It's more or less conventional wisdom that technology has the potential to affect patient behavior and, by extension, improve outcomes, reduce readmissions, and lower healthcare costs. In a new study published in the Journal of Medical Internet Research, researchers sought to quantify the idea by measuring the impact of email and text messages on patient self-monitoring of activities and behaviors such as diet, exercise, and smoking.
Initiating and maintaining use of self-monitoring tools has been a challenge, they note in a report of the study results. And web-based programs have been "suboptimal."
There are plenty of online healthcare sites and scores of mobile apps that aim to engage patients in healthy behaviors. But challenges have include making online health and wellness programs "sticky"--not only getting patients to sign up for the programs but to keep them engaged in them long-term.
And using technology to engage patients in their health through technology can also boost patient loyalty, as FierceHealthIT recently reported.
Patients do seem to want tech tools to keep them healthy, according to another recent study. But engaging patients who most need to improve their health--such as those with chronic conditions--is still a huge challenge.
An evaluation of the HealthPartners 10,000 Steps online program, for example, found that although 74 percent of participants tracked their behavior at least once, only 9 percent tracked their steps weekly throughout the 21-week intervention, according to a 2010 study.
The new study was led by the Center for Community-Based Research at the Dana-Farber Cancer Institute in Boston, and included researchers from a number of organizations, including Duke University in Durham, N.C. and the Harvard School of Public Health in Boston.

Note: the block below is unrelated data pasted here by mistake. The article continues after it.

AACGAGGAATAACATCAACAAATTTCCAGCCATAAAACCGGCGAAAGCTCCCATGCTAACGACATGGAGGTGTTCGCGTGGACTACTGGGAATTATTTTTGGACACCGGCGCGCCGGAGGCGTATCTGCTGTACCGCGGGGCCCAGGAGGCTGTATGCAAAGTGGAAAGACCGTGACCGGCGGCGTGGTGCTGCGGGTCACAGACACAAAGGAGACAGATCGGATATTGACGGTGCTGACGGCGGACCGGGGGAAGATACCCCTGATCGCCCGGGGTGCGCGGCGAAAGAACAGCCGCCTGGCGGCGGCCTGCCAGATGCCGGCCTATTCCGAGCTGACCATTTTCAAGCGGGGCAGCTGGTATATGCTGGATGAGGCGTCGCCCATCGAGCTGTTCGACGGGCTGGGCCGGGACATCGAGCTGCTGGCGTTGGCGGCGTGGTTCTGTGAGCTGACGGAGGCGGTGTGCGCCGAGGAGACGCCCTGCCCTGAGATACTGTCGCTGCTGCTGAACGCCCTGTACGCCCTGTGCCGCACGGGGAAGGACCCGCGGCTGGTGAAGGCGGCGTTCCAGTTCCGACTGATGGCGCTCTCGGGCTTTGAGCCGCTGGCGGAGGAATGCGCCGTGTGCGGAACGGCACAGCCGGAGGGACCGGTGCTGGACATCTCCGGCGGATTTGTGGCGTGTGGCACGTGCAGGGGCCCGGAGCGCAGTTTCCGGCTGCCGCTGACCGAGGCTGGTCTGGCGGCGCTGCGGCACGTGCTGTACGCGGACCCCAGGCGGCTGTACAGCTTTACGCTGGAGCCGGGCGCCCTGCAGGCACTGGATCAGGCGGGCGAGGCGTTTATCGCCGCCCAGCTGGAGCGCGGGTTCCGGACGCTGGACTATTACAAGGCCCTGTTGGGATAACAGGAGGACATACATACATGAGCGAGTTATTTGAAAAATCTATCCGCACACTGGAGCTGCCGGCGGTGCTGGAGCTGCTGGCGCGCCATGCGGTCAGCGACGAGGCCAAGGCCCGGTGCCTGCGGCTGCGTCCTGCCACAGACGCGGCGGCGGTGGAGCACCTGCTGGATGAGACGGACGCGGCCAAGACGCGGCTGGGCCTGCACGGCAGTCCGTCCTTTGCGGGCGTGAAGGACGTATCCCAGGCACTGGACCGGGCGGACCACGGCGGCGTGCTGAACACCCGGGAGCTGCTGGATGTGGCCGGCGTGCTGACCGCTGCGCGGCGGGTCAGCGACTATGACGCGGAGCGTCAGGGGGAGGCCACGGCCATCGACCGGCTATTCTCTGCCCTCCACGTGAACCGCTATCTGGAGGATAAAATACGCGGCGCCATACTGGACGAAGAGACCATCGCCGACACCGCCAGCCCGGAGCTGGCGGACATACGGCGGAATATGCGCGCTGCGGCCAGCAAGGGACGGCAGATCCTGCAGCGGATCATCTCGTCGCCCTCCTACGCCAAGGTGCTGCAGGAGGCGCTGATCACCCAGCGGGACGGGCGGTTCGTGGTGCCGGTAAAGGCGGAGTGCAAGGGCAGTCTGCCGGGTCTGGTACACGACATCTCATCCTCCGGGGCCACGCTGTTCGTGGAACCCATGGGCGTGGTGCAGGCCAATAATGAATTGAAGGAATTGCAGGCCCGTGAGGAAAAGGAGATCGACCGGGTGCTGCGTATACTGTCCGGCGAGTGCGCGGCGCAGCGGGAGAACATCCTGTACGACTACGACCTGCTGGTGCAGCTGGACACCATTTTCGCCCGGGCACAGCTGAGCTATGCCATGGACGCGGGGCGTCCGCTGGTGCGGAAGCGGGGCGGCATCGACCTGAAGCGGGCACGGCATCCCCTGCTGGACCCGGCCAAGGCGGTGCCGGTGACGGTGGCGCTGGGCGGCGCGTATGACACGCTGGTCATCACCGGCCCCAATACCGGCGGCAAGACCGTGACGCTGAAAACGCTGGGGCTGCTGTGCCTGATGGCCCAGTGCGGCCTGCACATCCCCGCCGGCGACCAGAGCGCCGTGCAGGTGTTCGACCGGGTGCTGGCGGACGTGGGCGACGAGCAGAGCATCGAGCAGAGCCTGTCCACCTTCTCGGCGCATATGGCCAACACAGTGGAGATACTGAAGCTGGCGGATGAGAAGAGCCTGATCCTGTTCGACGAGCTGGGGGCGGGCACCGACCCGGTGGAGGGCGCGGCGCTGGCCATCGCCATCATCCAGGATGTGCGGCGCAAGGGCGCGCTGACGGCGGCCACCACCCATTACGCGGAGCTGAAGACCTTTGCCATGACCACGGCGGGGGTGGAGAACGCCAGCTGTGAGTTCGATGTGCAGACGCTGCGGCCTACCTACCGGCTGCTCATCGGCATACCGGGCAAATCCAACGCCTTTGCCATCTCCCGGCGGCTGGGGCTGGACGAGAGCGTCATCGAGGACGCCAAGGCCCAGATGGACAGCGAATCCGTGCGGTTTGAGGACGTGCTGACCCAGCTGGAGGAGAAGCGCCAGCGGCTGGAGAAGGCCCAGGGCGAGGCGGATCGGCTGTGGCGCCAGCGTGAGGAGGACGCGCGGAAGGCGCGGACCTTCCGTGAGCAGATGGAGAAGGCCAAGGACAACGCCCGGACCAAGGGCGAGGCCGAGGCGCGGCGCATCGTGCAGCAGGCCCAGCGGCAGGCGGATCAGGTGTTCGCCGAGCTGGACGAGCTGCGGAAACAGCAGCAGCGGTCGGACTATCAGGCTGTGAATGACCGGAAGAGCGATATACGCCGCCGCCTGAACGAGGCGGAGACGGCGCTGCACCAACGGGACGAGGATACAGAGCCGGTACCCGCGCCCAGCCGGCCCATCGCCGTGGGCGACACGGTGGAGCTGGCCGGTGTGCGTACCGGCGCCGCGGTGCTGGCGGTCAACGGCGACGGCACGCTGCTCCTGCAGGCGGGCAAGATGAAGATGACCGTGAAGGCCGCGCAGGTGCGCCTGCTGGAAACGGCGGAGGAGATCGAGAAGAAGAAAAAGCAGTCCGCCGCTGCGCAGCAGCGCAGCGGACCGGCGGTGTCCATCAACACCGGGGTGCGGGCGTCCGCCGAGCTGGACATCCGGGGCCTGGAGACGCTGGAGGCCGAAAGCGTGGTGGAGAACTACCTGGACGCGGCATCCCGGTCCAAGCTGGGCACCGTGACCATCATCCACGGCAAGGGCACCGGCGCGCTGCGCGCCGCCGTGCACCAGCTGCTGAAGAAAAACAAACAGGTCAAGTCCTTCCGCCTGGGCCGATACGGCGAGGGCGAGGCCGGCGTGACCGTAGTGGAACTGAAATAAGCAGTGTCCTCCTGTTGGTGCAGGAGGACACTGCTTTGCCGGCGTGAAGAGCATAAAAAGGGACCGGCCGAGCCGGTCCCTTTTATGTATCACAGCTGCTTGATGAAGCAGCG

The researchers set out to determine whether email prompts or email plus telephone prompts increase self-monitoring of behaviors on a website created for a multiple cancer risk reduction program.
They tracked the frequency of daily self-monitoring on the study website. Participants who tracked at least one behavior three or more times during the first week went into a group that did not receive prompts. Participants who did not meet the threshold during the first were randomly assigned to either automated assistance (AA) or automated assistance and telephone calls (AAC).
Participants in the two latter groups received daily automated emails that encouraged tracking and two tailored self-monitoring reports that provided feedback on tracking frequency. Individuals in the AAC group also received two technical assistance calls from trained study staff.
The results were pretty straight-forward: Self-monitoring rates increased during prompting and declined when prompting ceased.
Over the 16 weeks of observation, there was a significant between-group difference in the percentage who met the self-monitoring threshold each week, with better maintenance in the AAC than in the AA condition. Meanwhile, self-monitoring rates were greater in the observation-only group than in either the AA or AAC condition.
Although prompting can increase self-monitoring rates, the decrease in self-monitoring after the promoting period suggests that additional and online reminder prompts would be useful, the authors concluded. And the use of technical assistance calls appeared to have a greater effect in promoting self-monitoring at a therapeutic threshold than email reminders and the tailored self-monitoring reports alone.